With St. Patrick’s Day, the end of finals and Spring Break rapidly approaching, some of us may feel the need to celebrate with this little substance called alcohol. We all know the risks of heavy drinking, such as liver or kidney damage, increased chances of developing certain cancers, and higher rates of depression and violence.
However, some of us lose track of how it affects us nutritionally. Many of us forget how many calories we are consuming with each beverage. Many students don’t realize that one evening of drinking can be equivalent to a meal or even an entire day’s worth of calories! Alcohol can also deplete our body of several nutrients, such as folate, vitamin B12, vitamin A and calcium. Those who choose to drink alcoholic beverages should do so sensibly and in moderation. Here are a few tips on how to celebrate wisely.
Women absorb and metabolize alcohol more quickly than men, so watch out for that girl who tries to out-drink the guys; she might pay for it later. Also, when diet beverages are used to mix alcohol, such as Diet Coke, the alcohol actually hits the bloodstream faster than when drinking with full-calorie drinks. This poses a potentially dangerous situation if you consume multiple drinks with diet soda in a short period of time. Welcome to Blackout City, population: you!
The reason we are prone to craving unhealthy foods after a night of drinking is that we are dehydrated and our blood sugars are low. Anyone who has been to Taco Bell or Tonita’s around 2:30 a.m. has been witness to the “drunchies.” Instead of engorging yourself on greasy foods, try drinking Gatorade to help re-hydrate yourself and get your blood sugars back up.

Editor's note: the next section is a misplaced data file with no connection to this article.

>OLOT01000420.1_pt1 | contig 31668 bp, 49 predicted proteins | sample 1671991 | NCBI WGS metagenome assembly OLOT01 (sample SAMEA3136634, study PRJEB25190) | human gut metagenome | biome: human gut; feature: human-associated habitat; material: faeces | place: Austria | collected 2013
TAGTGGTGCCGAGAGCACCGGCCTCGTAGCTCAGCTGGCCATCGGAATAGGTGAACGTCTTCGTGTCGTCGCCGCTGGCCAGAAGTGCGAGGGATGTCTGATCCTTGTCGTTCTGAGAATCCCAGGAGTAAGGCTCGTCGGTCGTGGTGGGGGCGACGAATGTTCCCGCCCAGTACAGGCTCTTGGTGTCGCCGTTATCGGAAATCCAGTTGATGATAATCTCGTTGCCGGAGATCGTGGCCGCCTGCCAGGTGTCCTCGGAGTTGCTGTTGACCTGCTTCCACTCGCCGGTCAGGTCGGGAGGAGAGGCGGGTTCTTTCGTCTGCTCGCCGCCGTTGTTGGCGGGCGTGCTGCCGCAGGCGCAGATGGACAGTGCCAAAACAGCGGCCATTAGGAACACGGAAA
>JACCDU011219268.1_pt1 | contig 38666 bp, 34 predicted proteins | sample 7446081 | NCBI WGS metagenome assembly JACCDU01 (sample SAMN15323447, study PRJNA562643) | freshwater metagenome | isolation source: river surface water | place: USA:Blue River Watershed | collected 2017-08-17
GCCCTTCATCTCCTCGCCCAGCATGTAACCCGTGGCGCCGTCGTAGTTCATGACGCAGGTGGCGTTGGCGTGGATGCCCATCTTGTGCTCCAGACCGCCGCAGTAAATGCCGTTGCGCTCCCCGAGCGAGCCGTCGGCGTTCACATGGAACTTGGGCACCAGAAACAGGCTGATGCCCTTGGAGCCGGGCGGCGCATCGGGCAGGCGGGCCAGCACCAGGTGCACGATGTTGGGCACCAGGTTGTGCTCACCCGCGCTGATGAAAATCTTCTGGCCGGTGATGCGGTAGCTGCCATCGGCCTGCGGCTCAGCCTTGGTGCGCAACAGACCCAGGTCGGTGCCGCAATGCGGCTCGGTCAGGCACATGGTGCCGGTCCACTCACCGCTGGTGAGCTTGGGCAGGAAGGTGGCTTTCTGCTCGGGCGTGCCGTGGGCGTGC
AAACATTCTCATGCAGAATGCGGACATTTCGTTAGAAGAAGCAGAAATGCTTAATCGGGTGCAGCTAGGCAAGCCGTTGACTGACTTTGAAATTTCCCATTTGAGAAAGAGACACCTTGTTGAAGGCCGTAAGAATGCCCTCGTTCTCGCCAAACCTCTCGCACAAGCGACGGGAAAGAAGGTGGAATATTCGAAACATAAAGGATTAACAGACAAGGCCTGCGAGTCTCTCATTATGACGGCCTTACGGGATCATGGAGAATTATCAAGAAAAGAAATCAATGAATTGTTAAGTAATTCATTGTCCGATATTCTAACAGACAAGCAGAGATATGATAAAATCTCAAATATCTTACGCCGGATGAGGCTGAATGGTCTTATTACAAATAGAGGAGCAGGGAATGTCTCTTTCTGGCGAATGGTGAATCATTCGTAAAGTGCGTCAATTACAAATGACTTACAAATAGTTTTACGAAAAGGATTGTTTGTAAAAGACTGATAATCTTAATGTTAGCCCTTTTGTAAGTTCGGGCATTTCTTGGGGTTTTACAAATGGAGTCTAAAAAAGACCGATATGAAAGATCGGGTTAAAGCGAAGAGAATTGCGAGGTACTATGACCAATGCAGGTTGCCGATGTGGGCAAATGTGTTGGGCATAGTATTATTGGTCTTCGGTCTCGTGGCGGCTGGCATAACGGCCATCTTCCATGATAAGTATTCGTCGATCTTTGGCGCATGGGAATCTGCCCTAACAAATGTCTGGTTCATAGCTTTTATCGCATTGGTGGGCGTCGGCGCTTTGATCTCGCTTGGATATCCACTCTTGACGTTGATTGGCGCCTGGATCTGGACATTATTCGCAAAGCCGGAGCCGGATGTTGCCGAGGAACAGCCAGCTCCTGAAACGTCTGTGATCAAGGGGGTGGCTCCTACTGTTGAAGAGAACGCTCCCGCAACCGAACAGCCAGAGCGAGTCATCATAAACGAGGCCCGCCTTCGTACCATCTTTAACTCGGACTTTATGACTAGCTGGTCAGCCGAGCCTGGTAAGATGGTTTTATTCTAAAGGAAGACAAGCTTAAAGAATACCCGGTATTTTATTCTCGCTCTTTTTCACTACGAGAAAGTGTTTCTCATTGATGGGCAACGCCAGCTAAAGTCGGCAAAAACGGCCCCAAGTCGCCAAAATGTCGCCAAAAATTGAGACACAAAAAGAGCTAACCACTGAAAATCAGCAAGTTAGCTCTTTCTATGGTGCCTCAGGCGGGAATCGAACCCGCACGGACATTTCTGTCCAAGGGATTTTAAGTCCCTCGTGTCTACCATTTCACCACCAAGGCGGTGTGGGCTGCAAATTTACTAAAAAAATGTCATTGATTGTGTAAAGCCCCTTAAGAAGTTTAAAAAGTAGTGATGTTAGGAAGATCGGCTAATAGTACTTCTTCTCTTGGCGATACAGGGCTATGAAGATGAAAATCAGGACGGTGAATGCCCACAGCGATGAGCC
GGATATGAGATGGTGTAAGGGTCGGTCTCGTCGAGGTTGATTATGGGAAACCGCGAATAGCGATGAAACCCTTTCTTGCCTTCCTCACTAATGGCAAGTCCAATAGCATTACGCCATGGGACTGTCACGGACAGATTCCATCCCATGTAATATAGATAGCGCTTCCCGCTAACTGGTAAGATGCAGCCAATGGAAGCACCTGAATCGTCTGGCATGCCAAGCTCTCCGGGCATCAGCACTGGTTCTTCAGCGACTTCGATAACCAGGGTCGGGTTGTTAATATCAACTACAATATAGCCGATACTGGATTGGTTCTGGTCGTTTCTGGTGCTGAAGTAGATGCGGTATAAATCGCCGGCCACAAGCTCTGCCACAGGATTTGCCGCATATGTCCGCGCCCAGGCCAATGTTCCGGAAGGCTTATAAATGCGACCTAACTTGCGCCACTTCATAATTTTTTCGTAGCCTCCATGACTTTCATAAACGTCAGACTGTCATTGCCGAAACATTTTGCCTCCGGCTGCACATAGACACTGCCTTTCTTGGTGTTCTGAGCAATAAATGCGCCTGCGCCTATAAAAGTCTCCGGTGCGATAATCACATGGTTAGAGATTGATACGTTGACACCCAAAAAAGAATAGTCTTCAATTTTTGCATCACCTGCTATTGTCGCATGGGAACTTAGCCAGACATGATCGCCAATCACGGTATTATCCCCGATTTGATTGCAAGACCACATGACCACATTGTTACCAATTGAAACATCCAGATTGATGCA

While painkillers will provide immediate relief, they can cause problems for the kidneys and liver with long-term use. Aspirin and ibuprofen (Advil, Ibuprin, Motrin IB) are hard on your stomach and may promote gastrointestinal bleeding, while acetaminophen (Excedrin, Tylenol) is hard on your kidneys and liver, too, which will work overtime processing the alcohol.
Eat a full meal: A full stomach slows the absorption of alcohol, giving the body more time to process the toxins.
Drink a glass of water: This ensures the body is hydrated before the diuretic effect takes hold.
Take multivitamins: This better prepares the body for the depletion of vitamins caused by frequent urination.
Drink in moderation: Ideally, drinkers should limit themselves to one drink per hour because the body takes about an hour to process a single drink.
Dilute your drink: Another option is diluting your drink with club soda or sparkling water. Wine spritzers are a low-calorie standby. And if you usually drink a vodka and cranberry, for example, try it with club soda for hydration, just a splash of cranberry juice, and a squeeze of lime. Garnish with a wedge of citrus or pineapple to add flavor and few calories.
Have a game plan: Decide in advance the number of cocktails you are going to drink and cut back on unnecessary calories, such as sweets, during the day in anticipation. But eat a light snack before you go so you won’t get tipsy with the first drink and it will be less tempted to dive into the food. Always be aware of your own personal limits. Don’t drink too much, and, of course, don’t drink and drive.
Watch your drink choice: Drinkers generally fare better when they stick with one type of alcohol. Some drinks give you worse hangovers than others due to the actions of impurities called congeners. Vodka and gin (clear liquors) are generally lower in congeners than whisky, rum and bourbon, due to the filtering process involved, and hence usually give a less intense hangover. In general, the cheaper the alcohol, the more the congeners, and the worse the hangover. Popov anyone?
Before bed: Drink a full glass of water
In the morning: Drink a full glass of water and some Gatorade if you have it, and take another multivitamin. Also, eat breakfast. Eggs contain large amounts of cysteine, which can break down the hangover-causing toxin acetaldehyde in the liver. Eating bananas the morning after a night of heavy drinking provides lost electrolytes, but it specifically replenishes the potassium lost to alcohol’s diuretic effect. Fruit juice is a good idea the morning after because it is high in vitamins and nutrients depleted the night before due to the effect.
Sarah Bailey is a nutrition senior, a Mustang Daily nutrition columnist and a member of PULSE. This is her final column for the Mustang Daily.